There’s been some rather soggy weather in England this week – bit rude I’d say – it’s only October.

While you’re keeping warm indoors and contemplating life, the weather in general and how soaked you’ll get outdoors if you make a dash for it, here are a few thoughts that may make you beam with British pride; warm you up and intrigue your grey matter.

It was recently the 385th anniversary of tea in the UK.

They say that a cuppa cures all ills and they’re not far wrong – whether you’re using your hot water boiler or combination AquAid chiller/boiler in the office, or school or at home – or boiling water with the kettle at home – there’s very little that can’t be cured by the brew.

But a few years away from our four hundredth year of drinking tea, our knowledge may not be as encyclopaedic as we’d like to think it is! In celebration of this anniversary, a few facts and myth busters that may amuse or interest you:

How many cups a day?

More than 165,000,000 cups are being drunk in the UK every single day of the year.

Brits didn’t invent the tea bag

The tea bag was invented by a nation that is more associated with coffee – America.

Although there are some records of loose-leaf bags being used in ancient China, the first labour-saving teabag was created by US tea merchant Thomas Sullivan.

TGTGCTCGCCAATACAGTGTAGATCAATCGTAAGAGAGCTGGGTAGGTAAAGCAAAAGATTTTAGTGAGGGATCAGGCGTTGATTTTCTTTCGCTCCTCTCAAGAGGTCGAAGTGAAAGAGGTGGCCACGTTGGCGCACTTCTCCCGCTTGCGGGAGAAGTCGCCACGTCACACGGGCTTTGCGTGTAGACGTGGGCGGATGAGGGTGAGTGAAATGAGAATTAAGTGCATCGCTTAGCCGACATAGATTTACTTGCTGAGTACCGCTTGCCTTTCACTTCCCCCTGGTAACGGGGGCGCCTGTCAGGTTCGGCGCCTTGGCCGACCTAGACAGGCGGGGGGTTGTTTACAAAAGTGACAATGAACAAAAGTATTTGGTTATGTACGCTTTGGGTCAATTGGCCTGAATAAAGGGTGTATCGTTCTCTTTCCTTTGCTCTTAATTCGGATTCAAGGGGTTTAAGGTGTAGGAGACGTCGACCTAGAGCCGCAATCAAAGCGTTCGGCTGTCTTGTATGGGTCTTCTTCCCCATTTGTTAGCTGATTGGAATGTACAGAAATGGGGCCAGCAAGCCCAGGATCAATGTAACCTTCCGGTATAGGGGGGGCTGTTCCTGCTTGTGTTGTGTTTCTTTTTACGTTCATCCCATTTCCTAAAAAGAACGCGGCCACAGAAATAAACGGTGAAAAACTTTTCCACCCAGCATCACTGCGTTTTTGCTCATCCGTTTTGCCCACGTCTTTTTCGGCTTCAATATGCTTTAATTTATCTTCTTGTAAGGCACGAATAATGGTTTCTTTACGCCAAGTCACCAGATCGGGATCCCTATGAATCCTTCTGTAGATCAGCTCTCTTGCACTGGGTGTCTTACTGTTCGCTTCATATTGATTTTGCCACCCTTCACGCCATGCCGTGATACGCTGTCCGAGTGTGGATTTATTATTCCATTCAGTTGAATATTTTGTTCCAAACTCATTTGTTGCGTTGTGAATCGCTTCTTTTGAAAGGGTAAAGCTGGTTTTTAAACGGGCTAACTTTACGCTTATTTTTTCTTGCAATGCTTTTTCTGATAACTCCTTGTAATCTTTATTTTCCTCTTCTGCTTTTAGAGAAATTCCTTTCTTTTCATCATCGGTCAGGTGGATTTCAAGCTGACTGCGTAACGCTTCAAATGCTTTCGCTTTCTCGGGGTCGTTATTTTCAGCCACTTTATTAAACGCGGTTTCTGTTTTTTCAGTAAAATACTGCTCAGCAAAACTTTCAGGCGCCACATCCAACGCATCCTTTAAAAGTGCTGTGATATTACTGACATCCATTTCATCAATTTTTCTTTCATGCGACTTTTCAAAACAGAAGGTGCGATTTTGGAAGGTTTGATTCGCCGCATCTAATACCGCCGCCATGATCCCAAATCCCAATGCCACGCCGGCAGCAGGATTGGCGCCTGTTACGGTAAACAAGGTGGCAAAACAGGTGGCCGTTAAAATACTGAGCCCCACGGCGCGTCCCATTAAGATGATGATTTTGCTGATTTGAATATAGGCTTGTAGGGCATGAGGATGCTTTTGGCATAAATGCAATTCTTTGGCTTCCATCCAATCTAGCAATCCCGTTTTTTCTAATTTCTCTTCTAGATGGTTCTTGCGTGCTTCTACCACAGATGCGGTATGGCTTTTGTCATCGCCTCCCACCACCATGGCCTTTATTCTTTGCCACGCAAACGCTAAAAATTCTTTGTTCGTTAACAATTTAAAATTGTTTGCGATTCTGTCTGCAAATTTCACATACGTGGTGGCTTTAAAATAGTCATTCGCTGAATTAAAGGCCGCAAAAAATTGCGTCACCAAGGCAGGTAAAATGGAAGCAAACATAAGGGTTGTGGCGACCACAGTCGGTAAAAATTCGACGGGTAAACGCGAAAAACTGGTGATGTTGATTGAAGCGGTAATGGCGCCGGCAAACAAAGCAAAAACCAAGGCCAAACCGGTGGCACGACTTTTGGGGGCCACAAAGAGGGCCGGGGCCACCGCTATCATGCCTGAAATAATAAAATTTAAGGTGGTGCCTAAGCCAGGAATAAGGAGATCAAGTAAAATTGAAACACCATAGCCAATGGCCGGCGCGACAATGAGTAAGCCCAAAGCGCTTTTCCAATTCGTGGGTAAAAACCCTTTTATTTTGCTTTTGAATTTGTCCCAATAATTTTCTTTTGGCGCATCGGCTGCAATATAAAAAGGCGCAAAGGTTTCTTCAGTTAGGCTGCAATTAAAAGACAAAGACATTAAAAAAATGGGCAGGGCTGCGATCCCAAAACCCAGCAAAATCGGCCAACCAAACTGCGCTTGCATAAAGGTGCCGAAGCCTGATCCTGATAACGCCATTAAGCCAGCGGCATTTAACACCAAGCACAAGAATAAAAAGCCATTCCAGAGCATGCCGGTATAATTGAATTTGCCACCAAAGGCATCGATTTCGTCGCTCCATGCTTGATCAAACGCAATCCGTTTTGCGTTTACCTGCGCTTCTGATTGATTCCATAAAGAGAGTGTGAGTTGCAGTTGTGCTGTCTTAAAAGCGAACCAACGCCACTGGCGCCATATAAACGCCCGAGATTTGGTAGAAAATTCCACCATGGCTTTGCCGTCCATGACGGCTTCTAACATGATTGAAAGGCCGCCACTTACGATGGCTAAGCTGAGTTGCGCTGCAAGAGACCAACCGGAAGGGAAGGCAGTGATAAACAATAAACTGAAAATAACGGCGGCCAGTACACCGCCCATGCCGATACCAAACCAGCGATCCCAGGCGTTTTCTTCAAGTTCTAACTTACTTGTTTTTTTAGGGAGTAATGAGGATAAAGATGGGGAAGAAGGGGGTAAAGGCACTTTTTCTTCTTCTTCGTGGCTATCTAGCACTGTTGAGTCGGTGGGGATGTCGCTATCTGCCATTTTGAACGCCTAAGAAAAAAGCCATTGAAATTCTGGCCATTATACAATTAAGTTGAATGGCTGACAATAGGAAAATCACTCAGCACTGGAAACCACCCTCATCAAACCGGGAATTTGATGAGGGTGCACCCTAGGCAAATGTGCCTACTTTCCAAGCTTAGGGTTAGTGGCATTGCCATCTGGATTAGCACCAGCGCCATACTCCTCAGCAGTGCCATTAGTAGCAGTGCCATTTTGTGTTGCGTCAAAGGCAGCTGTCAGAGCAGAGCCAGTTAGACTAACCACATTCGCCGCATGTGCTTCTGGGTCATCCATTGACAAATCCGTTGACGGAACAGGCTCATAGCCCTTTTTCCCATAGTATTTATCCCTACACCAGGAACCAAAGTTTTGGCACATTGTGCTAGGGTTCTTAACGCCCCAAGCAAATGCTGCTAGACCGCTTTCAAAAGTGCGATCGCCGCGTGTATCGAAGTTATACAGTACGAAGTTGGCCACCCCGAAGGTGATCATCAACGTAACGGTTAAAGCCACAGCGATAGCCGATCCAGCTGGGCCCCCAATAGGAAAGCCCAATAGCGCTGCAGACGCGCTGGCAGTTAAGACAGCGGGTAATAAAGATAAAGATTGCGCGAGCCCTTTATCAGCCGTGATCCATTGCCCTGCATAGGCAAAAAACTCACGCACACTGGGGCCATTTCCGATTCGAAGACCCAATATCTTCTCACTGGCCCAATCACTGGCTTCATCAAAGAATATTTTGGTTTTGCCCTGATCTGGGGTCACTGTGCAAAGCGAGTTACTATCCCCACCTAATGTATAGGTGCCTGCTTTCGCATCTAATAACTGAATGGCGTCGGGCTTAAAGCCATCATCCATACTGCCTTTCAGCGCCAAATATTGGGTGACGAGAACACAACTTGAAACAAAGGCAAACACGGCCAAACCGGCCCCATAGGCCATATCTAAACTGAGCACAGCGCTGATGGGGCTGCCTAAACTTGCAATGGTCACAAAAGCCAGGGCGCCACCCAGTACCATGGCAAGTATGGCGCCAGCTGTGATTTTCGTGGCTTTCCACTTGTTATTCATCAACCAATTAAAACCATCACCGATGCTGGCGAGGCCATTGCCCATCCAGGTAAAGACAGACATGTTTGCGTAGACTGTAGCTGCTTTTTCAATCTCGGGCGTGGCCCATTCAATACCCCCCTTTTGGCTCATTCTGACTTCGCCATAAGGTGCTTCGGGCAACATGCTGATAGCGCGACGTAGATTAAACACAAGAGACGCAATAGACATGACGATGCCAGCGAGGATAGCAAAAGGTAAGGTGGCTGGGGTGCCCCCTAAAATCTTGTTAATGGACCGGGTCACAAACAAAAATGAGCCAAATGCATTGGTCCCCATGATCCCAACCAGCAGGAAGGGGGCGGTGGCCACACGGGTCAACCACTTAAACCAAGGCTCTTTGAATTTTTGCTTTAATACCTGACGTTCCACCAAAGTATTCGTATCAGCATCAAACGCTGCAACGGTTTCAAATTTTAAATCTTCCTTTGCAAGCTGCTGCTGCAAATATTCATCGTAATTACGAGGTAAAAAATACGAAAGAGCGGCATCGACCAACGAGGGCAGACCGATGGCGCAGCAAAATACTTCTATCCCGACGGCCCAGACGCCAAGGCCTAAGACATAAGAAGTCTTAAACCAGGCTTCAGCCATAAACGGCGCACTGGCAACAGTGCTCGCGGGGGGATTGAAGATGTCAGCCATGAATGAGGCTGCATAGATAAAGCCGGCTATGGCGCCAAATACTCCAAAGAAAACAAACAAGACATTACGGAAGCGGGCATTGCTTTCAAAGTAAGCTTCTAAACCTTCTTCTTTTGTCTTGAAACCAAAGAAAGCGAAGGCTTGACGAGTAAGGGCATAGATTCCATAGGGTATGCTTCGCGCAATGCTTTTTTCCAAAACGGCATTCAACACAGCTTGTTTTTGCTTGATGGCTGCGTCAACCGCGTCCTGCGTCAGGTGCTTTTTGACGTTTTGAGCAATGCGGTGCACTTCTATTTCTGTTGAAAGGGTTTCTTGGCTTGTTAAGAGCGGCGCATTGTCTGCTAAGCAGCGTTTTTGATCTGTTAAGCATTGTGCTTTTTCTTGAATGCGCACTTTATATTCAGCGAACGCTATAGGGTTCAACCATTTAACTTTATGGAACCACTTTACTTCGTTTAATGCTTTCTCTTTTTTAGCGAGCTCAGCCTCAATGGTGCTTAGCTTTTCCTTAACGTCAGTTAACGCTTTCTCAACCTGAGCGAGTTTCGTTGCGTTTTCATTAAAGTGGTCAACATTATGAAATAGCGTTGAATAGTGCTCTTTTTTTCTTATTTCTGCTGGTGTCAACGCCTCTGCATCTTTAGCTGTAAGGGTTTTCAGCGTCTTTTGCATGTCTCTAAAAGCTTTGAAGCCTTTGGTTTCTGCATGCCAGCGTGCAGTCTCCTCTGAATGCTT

Tea breaks were invented by modern office workers

Tea breaks are actually a tradition which has been around for about two hundred years. Initially when workers commenced their day at around 5 or 6am, employers allowed a break in the morning when food and tea were served. Some employers repeated the break in the afternoon as well, according to The UK Tea and Infusions Association.

Between 1741 and 1820 industrialists, landowners and clerics tried to put a stop to the tea break maintaining that tea drinking and rest made working people slothful. Modern thinking couldn’t be further away from this – regular tea breaks can play a vital part in the day to help maintain a positive attitude towards work and a very necessary fluid intake.

And the best news of all;

Tea doesn’t go off

Take note though, if you leave your tea for a time, those little leaves won’t be as fresh after six months. The flavour may not suffer, but the brew will lose its antioxidants. The best way to preserve the efficacy of the antioxidants is by storing your tea in a sealed container in a dark, cool place.

If this weather keeps up, proper tea storage certainly won’t be hard.

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